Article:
Finally, the Roth 401(k) may be the best option for passing money on to beneficiaries in the future. Right now, if you inherit a 401(k) from a parent, you must take all the money out within ten years due to the SECURE Act. Statistically, most beneficiaries will inherit their parents’ 401(k) at the peak of their career, which means they pay the highest amount of taxes and will have to pay those taxes on the inherited IRA distributions. If you inherit a Roth 401(k), you must still withdraw the money within ten years, but you will generally not have to pay taxes. A no-tax kind of gift climbs high up on my wish list.

3. What are the benefits of a traditional 401(k)? To me, the most significant advantage of a traditional 401(k) is flexibility. With a Roth, you must pay taxes the month you contribute, which does not allow for much flexibility or planning. With a traditional 401(k), you get more control over when you pay the taxes. With the SECURE Act, the age you must take your required minimum distributions is now 72. Besides your required minimum distributions, though, you have control over things. You can choose when to take more money out or to do a Roth conversion on lower-income years. Additionally, if you do not need your 401(k), you can make Qualified Charitable Distribution (QCD), which allows you to donate away a portion of your 401(k) each year and not have to pay taxes. There is more to dive into with the flexibility options but suffice to say, there is flexibility with realizing taxes with a traditional 401(k), which you do not get with a Roth 401(k).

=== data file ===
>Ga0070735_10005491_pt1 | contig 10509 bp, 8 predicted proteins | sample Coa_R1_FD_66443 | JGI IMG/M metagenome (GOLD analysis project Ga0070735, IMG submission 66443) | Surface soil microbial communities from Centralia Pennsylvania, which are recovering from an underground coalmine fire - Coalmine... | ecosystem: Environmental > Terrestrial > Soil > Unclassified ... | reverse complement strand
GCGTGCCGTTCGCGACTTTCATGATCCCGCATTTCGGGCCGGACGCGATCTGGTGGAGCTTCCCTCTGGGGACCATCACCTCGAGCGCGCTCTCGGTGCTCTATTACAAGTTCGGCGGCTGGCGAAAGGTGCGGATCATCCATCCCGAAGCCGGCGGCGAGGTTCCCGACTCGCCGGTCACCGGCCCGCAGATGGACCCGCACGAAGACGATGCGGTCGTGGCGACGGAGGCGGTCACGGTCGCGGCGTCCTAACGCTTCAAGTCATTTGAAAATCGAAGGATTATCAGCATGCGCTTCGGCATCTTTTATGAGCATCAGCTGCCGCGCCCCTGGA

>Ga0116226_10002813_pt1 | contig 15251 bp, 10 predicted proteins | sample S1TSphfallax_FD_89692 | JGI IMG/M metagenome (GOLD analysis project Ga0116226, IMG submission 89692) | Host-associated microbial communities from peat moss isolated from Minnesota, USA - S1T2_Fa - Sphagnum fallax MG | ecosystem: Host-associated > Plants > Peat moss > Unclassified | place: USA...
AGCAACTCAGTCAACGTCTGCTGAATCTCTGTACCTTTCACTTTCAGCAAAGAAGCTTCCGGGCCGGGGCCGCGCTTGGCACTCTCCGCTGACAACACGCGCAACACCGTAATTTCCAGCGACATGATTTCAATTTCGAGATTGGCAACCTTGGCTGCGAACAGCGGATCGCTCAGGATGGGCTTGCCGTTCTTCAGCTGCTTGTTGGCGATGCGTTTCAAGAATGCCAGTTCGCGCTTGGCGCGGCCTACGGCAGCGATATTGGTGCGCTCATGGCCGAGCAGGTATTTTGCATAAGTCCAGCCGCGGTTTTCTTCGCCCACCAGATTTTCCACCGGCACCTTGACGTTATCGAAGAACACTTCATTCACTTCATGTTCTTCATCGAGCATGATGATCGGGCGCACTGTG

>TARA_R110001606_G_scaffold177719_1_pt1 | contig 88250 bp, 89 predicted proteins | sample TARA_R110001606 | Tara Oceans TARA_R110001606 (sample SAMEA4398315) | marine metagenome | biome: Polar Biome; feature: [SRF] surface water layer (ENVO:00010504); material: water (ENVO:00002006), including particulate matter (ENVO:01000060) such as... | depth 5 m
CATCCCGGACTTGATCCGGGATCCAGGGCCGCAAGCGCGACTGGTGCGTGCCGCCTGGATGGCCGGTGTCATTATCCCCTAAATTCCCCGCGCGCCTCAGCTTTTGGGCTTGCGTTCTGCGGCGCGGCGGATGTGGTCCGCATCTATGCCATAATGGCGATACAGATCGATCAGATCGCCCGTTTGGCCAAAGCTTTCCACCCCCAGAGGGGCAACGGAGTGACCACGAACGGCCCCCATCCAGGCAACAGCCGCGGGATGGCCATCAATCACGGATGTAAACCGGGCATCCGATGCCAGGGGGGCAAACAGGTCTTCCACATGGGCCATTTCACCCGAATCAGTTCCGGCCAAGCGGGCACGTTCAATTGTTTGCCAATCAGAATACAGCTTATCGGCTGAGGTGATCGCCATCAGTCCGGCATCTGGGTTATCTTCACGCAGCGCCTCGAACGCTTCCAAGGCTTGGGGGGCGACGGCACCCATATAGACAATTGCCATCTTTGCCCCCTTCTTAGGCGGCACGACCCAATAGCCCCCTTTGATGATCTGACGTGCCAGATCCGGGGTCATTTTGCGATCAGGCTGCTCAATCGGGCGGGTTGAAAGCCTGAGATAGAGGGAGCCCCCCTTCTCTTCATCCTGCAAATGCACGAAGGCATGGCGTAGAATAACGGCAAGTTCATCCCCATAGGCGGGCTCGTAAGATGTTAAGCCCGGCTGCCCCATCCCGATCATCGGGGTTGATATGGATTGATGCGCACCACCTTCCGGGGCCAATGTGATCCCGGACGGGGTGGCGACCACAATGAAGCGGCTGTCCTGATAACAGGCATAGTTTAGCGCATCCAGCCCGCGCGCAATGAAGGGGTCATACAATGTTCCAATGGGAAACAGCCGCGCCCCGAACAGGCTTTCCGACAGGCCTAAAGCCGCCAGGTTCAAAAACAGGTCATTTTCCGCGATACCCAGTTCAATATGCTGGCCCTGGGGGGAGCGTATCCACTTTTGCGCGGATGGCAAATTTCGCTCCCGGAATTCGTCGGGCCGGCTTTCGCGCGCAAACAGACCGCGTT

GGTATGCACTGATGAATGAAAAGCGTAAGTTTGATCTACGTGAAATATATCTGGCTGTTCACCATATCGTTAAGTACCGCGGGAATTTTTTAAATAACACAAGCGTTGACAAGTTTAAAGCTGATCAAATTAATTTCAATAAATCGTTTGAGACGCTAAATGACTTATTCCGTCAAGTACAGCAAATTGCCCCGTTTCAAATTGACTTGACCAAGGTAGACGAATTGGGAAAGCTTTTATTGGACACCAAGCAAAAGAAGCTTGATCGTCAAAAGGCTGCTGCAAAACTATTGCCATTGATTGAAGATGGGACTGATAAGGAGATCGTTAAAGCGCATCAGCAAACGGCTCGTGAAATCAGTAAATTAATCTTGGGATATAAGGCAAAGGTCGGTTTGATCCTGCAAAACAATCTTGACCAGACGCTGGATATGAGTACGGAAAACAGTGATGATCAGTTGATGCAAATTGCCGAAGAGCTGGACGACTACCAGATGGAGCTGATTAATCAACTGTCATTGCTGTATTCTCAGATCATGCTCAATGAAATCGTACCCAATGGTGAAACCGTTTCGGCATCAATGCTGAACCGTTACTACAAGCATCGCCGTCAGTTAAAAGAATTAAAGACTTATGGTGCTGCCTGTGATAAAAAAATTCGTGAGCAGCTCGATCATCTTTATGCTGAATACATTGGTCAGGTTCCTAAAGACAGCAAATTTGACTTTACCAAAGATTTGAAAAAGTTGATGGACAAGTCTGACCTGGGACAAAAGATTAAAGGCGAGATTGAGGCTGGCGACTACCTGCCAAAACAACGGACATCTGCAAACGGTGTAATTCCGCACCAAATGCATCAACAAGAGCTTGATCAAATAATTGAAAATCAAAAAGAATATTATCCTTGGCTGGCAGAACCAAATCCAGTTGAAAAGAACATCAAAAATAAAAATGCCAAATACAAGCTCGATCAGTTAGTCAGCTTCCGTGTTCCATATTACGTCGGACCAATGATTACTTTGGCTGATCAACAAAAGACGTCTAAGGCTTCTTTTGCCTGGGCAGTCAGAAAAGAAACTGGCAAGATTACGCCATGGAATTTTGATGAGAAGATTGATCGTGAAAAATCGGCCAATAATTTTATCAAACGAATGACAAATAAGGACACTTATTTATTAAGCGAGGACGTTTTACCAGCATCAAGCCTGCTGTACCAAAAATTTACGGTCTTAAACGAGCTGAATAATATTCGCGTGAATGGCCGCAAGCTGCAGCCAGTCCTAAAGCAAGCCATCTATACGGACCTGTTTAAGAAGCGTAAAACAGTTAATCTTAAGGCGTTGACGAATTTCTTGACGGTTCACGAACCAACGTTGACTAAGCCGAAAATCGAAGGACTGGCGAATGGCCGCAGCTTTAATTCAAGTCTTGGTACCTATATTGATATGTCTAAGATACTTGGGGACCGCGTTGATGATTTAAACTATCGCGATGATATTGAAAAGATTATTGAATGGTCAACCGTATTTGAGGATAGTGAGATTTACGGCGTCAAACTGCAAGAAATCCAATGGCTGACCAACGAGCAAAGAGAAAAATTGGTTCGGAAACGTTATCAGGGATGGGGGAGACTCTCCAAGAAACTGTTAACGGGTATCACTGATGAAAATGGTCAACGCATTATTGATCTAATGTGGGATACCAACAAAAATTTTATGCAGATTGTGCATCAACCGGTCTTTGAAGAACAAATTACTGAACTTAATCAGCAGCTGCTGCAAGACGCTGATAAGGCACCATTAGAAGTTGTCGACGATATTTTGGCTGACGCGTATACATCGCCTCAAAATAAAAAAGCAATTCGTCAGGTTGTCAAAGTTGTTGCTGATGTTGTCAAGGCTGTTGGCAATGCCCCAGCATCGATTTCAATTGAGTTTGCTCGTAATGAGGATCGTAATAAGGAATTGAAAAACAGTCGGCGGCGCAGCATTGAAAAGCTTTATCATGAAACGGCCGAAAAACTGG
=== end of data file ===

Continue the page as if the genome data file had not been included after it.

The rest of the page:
4. Should I fully commit to one or the other? This is a great question. Everyone’s financial situation is unique, which is why it is best to consult an advisor or accountant on what option works best for you. If you want to play it safe and not put all your eggs in one basket by choosing one over the other, you can always do a 50-50 split. Doing a split like this means that you would contribute half to a traditional 401(k) and half to a Roth 401(k). We never know what legislative changes could bring to either a traditional or Roth 401(k) in the future. Choosing to split your retirement savings down the middle may provide you a more cautious approach and a sense of security, knowing you are not fully committed to one over the other.
It is important to consider these factors when deciding which 401(k) vehicle to use. Even though I wrote about 401(k) here, the same applies to IRAs. The max contribution limit is lower for an IRA, but each vehicle’s underlying benefits still apply.

Fortunately, when you optimize between retirement accounts, taxes won’t feel entirely like the “invisible touch” Phil Collins sang about, as you now have the information to make an informed decision. However, they may still be “something you just can’t trust, something mysterious.” Even if taxes are the most widely considered factor in the Roth vs. traditional equation, there are also other aspects to consider when deciding which option is best for you and your financial well-being. The government needs its share to keep things running, and you can count on it getting the money at some point. The questions to ponder are whether you want to pay taxes today or in the future and what your and your advisor’s best guesses are on what those taxes will be, now versus later.